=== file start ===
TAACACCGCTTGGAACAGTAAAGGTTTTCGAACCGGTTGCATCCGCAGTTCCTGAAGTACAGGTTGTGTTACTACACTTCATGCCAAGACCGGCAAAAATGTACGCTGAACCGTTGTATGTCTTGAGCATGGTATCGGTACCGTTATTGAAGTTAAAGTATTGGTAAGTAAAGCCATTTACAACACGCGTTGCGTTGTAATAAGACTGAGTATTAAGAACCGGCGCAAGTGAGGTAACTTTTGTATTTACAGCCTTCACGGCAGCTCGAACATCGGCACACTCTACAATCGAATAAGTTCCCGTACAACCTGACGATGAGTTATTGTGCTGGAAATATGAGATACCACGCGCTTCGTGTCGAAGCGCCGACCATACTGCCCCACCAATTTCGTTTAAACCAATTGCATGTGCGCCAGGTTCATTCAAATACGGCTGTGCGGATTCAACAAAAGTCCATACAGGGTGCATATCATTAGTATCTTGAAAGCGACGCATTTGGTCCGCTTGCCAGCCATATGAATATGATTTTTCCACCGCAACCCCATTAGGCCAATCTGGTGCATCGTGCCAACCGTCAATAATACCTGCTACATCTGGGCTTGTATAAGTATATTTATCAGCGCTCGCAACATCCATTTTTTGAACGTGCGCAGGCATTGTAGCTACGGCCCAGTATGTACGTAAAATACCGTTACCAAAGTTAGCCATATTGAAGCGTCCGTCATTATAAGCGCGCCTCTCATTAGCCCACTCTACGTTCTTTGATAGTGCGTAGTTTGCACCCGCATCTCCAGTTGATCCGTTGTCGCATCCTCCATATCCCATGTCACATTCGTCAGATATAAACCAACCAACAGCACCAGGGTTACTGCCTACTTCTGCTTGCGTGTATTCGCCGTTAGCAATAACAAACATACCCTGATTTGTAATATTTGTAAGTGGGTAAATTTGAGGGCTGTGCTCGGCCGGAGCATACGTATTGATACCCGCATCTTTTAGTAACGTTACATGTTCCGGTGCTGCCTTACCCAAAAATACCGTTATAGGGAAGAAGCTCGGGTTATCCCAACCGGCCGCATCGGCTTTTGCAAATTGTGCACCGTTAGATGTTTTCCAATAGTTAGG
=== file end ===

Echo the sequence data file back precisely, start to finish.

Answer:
TAACACCGCTTGGAACAGTAAAGGTTTTCGAACCGGTTGCATCCGCAGTTCCTGAAGTACAGGTTGTGTTACTACACTTCATGCCAAGACCGGCAAAAATGTACGCTGAACCGTTGTATGTCTTGAGCATGGTATCGGTACCGTTATTGAAGTTAAAGTATTGGTAAGTAAAGCCATTTACAACACGCGTTGCGTTGTAATAAGACTGAGTATTAAGAACCGGCGCAAGTGAGGTAACTTTTGTATTTACAGCCTTCACGGCAGCTCGAACATCGGCACACTCTACAATCGAATAAGTTCCCGTACAACCTGACGATGAGTTATTGTGCTGGAAATATGAGATACCACGCGCTTCGTGTCGAAGCGCCGACCATACTGCCCCACCAATTTCGTTTAAACCAATTGCATGTGCGCCAGGTTCATTCAAATACGGCTGTGCGGATTCAACAAAAGTCCATACAGGGTGCATATCATTAGTATCTTGAAAGCGACGCATTTGGTCCGCTTGCCAGCCATATGAATATGATTTTTCCACCGCAACCCCATTAGGCCAATCTGGTGCATCGTGCCAACCGTCAATAATACCTGCTACATCTGGGCTTGTATAAGTATATTTATCAGCGCTCGCAACATCCATTTTTTGAACGTGCGCAGGCATTGTAGCTACGGCCCAGTATGTACGTAAAATACCGTTACCAAAGTTAGCCATATTGAAGCGTCCGTCATTATAAGCGCGCCTCTCATTAGCCCACTCTACGTTCTTTGATAGTGCGTAGTTTGCACCCGCATCTCCAGTTGATCCGTTGTCGCATCCTCCATATCCCATGTCACATTCGTCAGATATAAACCAACCAACAGCACCAGGGTTACTGCCTACTTCTGCTTGCGTGTATTCGCCGTTAGCAATAACAAACATACCCTGATTTGTAATATTTGTAAGTGGGTAAATTTGAGGGCTGTGCTCGGCCGGAGCATACGTATTGATACCCGCATCTTTTAGTAACGTTACATGTTCCGGTGCTGCCTTACCCAAAAATACCGTTATAGGGAAGAAGCTCGGGTTATCCCAACCGGCCGCATCGGCTTTTGCAAATTGTGCACCGTTAGATGTTTTCCAATAGTTAGG